….when riding into a bloody hurricane! Cuss me! The ride home this evening was without a shadow of a doubt one of the windiest, and therefore toughest, I have had in a long time. Check it out:
Yup that’s right. I took a snapshot of this forecast just as I left the office. 48 kph winds from the south-west. Where do I live? Twenty-five kilometres south-west of where I was standing at that moment. Of course what this screen shot does not capture is the speed of the gusts that were hammering across the open spaces every thirty to forty-five seconds. I am not a weatherman, but they would have been in the 60 kph range, I’m certain of it. Either way, I knew it was going to be a rough ride home.
There’s a place about 10 km from home where the road rejoins the waterfront after a couple of kilometres further inland. Also at this point the land juts out into the body of water thus eliminating the possibility for any potential wind breaking objects, such as enormous trees, because one is totally exposed to the wind charging in over the lake. But why should I only describe it when I can also show you?
The lake, as with all lakes, is typically calm. No waves or tidal patterns like the ocean. But today it looked like the grey dreary beach front at Walton-on-the-Sea (name changed so as not to insult any UK readers). Nothing but cold looking, murky water with aggressive crests pounding the shore.
It was as I finished taking this picture that a young bloke went by on his road bike, clearly in the small ring and obviously struggling. He went past me while I re-mounted and by the time I was up again he was about fifty metres ahead. So much for some sharing the pain I thought. Then the competitive spirit kicked in and I decided to catch him up. A strong wind really makes you appreciate the vast selection of gears that we usually have at our disposal. All I had was the 42T/16 and it was a grind by this part of the trip home. In my attempt to catch up with the roadie I had stood up in the pedals and almost laughed to myself when I realised that an elderly lady pushing a Zimmer frame would have had no problems overtaking me had she wished to. I’d never felt such a strong and directly head on wind before. It was awesome.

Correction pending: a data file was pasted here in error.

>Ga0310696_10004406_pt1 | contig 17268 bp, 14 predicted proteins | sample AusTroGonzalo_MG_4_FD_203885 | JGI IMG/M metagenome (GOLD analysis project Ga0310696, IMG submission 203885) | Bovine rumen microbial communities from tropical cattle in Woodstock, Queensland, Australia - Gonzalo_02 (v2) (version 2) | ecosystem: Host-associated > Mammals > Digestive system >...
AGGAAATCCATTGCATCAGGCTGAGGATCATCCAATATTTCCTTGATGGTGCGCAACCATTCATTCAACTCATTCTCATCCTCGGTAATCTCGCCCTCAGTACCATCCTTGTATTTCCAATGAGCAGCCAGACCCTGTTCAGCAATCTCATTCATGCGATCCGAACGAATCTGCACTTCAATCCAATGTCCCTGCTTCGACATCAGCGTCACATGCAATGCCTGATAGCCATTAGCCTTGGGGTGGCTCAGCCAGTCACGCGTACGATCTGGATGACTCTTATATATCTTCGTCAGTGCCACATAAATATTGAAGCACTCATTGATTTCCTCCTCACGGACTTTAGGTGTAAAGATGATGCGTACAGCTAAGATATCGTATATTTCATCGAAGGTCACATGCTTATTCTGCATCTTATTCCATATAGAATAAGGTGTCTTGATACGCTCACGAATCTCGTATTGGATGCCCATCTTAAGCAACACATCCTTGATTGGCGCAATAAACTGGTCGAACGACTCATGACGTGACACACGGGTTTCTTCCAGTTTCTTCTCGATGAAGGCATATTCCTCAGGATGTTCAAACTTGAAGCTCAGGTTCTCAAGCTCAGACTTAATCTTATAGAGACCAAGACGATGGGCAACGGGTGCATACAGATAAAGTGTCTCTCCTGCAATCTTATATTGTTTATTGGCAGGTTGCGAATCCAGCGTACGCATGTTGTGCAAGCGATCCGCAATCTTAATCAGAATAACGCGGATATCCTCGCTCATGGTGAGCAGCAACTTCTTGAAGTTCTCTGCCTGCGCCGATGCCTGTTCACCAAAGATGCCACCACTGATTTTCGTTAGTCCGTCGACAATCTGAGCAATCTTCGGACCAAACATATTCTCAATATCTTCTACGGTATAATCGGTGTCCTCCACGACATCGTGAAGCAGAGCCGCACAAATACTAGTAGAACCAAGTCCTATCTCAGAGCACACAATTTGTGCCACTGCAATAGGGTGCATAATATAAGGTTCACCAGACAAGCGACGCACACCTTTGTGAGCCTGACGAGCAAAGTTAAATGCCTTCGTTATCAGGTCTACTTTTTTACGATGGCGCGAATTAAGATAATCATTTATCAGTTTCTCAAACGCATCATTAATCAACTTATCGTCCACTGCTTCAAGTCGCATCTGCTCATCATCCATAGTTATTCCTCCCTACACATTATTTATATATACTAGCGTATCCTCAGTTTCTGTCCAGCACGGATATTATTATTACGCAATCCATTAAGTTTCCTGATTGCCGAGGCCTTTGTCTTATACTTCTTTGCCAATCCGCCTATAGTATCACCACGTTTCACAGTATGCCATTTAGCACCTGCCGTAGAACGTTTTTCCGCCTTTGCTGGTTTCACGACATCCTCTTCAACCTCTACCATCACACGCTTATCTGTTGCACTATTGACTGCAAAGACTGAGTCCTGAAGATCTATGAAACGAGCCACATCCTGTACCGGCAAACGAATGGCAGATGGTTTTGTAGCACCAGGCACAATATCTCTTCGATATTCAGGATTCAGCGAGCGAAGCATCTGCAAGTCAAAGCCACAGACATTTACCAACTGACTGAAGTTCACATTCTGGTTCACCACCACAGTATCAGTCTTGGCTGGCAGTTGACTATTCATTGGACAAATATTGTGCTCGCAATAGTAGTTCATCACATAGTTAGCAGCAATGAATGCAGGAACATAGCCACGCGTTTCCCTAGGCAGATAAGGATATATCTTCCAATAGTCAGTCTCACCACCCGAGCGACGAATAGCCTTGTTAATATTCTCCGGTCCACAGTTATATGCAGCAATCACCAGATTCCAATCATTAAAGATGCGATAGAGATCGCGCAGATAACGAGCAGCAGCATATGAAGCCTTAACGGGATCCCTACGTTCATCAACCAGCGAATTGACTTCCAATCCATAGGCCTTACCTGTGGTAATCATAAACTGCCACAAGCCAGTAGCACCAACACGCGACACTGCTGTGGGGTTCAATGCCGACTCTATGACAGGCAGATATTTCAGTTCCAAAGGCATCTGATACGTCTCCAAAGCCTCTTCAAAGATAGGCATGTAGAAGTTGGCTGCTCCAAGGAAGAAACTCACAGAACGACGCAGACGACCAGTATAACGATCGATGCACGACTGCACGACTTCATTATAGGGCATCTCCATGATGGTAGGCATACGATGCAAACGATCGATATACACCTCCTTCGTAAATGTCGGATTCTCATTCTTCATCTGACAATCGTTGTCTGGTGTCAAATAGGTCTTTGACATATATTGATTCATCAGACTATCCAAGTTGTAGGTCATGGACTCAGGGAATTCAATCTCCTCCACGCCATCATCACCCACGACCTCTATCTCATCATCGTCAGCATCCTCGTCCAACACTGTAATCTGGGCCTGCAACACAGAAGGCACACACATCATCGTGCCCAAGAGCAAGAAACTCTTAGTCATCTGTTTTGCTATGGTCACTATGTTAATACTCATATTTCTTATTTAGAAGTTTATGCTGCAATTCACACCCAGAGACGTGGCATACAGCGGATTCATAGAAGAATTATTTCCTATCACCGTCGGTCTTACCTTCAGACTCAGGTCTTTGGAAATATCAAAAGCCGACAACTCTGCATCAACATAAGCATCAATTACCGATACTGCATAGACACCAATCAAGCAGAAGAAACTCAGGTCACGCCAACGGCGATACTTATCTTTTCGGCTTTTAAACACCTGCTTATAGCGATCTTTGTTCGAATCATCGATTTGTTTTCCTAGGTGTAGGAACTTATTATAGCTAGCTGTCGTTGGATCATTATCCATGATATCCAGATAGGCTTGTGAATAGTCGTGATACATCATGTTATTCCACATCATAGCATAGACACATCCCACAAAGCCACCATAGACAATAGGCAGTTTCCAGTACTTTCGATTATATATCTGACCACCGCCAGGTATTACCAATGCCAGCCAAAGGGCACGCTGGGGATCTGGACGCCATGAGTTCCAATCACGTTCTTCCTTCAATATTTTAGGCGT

I kept grinding away though, and I could see that I was slowly catching him. Oh this was going to be sweet. In the wind to end all winds I, on a fixed gear, was going to overtake a roadie. Now, I had to make it look like I wasn’t suffering too much when I got there. That would be tough given that my chest was burning and my legs were screaming blue murder, but I had to make calm. And then, when I was about six feet from his wheel, he turned off the path and up a street. Bastard! Bow dare you deny me my moment? Well, I still had him. So it counts. No?